No, you're not experiencing déjà vu. I did just review a show called Strike Back a few days ago. But this one is... different. Sort of. Read on.
The less you know going into it about the history behind Cinemax’s Strike Back, the better off you’ll be. Which means that American viewers, for whom it’s primarily designed, will be much better off—and presumably more receptive—than British viewers (or readers of this blog). As regular readers will surely be aware, Chris Ryan’s Strike Back (note the possessive credit, which would mean nothing to American audiences) was a successful 2010 UK cable series starring Richard Armitage as SAS operative turned SIS operative John Porter. (Read my full review here.) Evidently US cable network Cinemax liked the format, because they bought it. But rather than simply remaking it, as happens so often in Hollywood, they struck a complex deal with UK cabler British Sky Broadcasting to co-produce the expanded second season and make it so that it would work as a follow-up to the first season for British audiences and an all-new series for American audiences coming fresh to the property without having seen last year’s installment. (It’s a sort of similar thing to what AIP did with Dr. Goldfoot and the Girl Bombs, for those looking for weird spy precedents.) Further complicating matters was the fact that none of the show’s original stars were available for an immediate second season as, somewhat ironically, they’d all gone Hollywood. (Armitage is starring in The Hobbit for New Line, Andrew Lincoln stars on AMC’s The Walking Dead, Shelley Conn stars on ABC’s forthcoming dinosaur show Terra Firma, and Toby Stephens was at the time of filming already starring in another US remake of a British show, Prime Suspect, from which he’s since been fired.) The somewhat sloppy result certainly favors the American audiences, who will indeed require no background knowledge of what’s gone before to get into the new version of the show—and will probably enjoy it all the more for that.
For those who have seen the first season, the new installment can’t help but come off as a disappointment, as it completely abandons the excellent set-up from the end of the first series (which should have led to a thrilling showdown between Armitage and Stephens, among other things). Furthermore, John Porter, who made quite a compelling lead in the UK series, is unceremoniously killed off in the first half-hour to make way for new leads Stonebridge and Scott, the former a Brit played by American Philip Winchester (Camelot) and the latter an American played by Australian Sullivan Stapleton (Animal Kingdom). There are those who believe that Porter’s death will prove to have been faked, and while I’d welcome that turn of events, I just can’t see it as he was shot in the head with the same amount of graphic blood and brain spatter with which the new show meticulously augments every kill. Adding insult to injury, prior to being shot he was captured and forced to read off a card, “To the Imperialist powers of the West, I, John Porter, confess to the crime of being a British spy…” While it’s hinted that Porter may have had good reasons for reading the card, the whole scenario is something of an insulting betrayal of the character British audiences warmed to in the first season. We’ll see where they go with this, but off the top of my head I could think of a dozen more satisfying ways they could have integrated the Porter character into the new story on the scant days of shooting for which Armitage was available on his Hobbit sabbatical. (Not the least of which just having him walk out of an office at MI6 headquarters on his way off on an unrelated mission while Stonebridge walks in, indicating that the two men are colleagues operating simultaneously.)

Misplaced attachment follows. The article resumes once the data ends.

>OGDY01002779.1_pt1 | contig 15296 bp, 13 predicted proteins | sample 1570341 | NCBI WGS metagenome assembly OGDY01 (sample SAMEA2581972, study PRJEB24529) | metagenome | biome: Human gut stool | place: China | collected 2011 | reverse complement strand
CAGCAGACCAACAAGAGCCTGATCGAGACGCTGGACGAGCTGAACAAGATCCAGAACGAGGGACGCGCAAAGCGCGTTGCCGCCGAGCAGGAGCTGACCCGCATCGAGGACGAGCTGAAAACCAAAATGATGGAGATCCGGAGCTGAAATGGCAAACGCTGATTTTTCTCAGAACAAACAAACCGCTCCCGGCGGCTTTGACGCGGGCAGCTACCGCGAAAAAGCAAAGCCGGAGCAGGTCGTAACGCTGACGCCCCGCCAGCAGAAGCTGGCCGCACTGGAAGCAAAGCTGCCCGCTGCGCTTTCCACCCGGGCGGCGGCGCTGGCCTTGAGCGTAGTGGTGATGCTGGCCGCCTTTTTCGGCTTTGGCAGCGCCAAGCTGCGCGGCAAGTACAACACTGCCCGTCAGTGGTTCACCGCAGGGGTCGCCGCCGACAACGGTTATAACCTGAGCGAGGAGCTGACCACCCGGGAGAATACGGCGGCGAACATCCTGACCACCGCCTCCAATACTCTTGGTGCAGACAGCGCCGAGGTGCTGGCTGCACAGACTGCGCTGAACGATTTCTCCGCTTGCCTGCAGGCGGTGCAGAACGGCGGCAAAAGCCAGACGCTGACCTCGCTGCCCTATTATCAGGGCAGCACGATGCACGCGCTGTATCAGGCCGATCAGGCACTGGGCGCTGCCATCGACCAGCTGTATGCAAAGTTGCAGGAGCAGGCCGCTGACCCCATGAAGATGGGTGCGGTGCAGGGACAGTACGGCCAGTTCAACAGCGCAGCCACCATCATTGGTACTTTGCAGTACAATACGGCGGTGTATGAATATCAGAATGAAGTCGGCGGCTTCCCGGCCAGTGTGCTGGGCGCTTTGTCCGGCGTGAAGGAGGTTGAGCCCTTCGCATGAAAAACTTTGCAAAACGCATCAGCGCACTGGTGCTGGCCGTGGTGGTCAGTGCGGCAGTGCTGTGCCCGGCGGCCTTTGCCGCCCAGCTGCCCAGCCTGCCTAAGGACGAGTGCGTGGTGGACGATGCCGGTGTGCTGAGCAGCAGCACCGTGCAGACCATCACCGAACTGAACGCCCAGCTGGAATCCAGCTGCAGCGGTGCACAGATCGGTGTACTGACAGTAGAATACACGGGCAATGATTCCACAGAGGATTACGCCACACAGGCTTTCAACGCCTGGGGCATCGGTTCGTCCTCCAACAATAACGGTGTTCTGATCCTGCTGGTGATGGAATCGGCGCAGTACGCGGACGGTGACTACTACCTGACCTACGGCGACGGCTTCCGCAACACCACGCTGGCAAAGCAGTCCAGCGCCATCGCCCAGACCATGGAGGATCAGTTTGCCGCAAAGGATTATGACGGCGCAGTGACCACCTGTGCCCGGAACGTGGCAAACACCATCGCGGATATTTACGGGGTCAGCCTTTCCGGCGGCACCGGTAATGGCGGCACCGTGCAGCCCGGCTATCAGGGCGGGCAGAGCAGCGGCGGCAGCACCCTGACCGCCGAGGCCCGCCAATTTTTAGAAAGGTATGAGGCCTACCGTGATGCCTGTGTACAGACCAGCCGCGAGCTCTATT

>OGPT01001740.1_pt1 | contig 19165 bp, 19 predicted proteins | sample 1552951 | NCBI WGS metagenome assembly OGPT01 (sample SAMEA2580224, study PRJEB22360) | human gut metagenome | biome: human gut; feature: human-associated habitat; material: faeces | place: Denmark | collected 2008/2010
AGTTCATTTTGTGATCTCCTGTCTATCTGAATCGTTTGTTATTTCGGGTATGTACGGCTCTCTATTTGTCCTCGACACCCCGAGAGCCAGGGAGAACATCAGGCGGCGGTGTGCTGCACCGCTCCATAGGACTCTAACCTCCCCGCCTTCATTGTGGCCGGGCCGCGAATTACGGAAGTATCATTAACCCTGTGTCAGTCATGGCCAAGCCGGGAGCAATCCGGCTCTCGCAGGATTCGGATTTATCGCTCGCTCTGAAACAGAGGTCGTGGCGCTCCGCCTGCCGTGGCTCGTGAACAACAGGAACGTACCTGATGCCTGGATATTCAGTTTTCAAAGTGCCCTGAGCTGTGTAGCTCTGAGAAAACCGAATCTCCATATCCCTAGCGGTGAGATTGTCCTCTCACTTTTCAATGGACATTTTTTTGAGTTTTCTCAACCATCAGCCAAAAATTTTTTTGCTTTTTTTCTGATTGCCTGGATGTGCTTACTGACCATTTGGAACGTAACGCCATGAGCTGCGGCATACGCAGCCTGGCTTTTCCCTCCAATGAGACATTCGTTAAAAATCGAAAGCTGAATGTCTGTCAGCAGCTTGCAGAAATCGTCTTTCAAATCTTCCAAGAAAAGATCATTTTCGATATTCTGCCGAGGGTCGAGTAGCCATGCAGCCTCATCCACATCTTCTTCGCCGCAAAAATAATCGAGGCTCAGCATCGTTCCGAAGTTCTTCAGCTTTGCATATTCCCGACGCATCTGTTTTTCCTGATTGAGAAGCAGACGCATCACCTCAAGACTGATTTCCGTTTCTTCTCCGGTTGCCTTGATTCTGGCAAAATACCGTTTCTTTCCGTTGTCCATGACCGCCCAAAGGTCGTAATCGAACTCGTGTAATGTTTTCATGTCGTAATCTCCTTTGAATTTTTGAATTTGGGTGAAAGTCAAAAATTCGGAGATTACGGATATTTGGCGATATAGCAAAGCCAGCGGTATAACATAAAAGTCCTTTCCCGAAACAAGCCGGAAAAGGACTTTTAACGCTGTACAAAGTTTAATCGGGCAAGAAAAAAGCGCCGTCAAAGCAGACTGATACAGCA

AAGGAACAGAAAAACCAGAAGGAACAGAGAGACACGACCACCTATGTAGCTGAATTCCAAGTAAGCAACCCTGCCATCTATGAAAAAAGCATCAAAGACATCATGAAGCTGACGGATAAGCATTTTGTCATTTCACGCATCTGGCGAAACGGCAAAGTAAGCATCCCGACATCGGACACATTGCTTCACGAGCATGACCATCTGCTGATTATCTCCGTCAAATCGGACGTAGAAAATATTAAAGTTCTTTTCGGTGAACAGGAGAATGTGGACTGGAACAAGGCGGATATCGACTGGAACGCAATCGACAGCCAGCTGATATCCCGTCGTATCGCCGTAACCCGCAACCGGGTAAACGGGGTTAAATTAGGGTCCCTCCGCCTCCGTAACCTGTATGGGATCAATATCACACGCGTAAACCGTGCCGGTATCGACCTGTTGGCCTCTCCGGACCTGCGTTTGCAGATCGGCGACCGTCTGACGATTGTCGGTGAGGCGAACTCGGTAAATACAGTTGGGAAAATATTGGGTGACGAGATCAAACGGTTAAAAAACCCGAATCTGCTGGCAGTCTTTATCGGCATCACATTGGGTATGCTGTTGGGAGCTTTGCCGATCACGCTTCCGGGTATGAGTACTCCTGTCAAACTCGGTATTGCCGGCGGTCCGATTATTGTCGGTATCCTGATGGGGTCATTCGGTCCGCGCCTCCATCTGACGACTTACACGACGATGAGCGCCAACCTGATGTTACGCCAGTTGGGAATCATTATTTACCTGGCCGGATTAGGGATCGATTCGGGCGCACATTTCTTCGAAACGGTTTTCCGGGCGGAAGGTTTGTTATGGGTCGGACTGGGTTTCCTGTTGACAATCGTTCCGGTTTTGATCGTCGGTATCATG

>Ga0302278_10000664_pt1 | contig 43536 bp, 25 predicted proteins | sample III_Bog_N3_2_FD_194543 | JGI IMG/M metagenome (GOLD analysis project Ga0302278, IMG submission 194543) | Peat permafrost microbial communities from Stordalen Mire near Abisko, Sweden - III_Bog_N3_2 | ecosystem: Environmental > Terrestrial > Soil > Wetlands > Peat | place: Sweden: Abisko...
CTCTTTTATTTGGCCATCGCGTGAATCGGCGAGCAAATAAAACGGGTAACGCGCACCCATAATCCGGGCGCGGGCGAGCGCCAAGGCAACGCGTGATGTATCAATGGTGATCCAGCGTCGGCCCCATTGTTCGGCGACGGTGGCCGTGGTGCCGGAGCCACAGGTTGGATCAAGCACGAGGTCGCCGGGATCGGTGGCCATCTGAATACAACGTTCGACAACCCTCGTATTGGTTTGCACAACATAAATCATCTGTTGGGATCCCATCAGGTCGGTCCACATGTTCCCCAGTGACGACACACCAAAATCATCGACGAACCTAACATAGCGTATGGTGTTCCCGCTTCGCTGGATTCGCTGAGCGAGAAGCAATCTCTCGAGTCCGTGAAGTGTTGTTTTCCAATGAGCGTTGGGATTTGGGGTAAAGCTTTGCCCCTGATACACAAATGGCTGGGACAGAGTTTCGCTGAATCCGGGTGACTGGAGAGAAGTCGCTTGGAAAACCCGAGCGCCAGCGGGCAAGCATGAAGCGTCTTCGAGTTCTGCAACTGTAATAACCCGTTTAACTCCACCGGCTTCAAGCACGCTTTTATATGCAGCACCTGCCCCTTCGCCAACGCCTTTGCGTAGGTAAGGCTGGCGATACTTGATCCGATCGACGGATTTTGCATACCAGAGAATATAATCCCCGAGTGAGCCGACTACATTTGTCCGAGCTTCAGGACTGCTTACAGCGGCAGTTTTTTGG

Okay, okay, so the British fans are screwed; how does it work out for the Americans coming to it with fresh eyes? Not altogether badly, actually. It’s a wholly different show not only in terms of talent in front of and behind the cameras, but also in terms of tone. Where the UK version prided itself on some degree of realism, the American version (as I’ll call it, because that’s clearly what it is, ostensible co-production or not) happily embraces the sort of over-the-top action and violence associated with Jason Statham movies. And the new leads, while a far cry from Armitage, prove themselves thoroughly watchable.
The set-up is still the same, at least. The new Strike Back still follows operatives of Britain’s ultra-secret Section 20, a division of SIS that handles highly dangerous assignments, utilizing Special Forces soldiers as well as its own agents, most of whom are drawn from their ranks anyway. There’s a whole different crew at MI6 headquarters. I really would have liked to see Colin Salmon or Jodhi May pop up to just give the illusion of continuity, but they’re absent and unaccounted for. Instead we have a long-haired blond woman, Captain Kate Marshall (Eva Birthistle), and a short-haired brunette, Colonel Eleanor Grant (Amanda Mealing), running the show. They send a team on an attempt to rescue the captured John Porter, only to watch the team walk into a trap. We’ve seen this scenario before in the “Iraq” episode of the original series, but then this is a quasi-remake as well as a continuation so I suppose the repetition is forgivable. Reminding us that it’s a new show (as if we needed any reminders), we launch from this teaser into an all-new title sequence with a new theme song. (Pity they didn’t use the Propellerheads song that opened the final episode of the UK show!)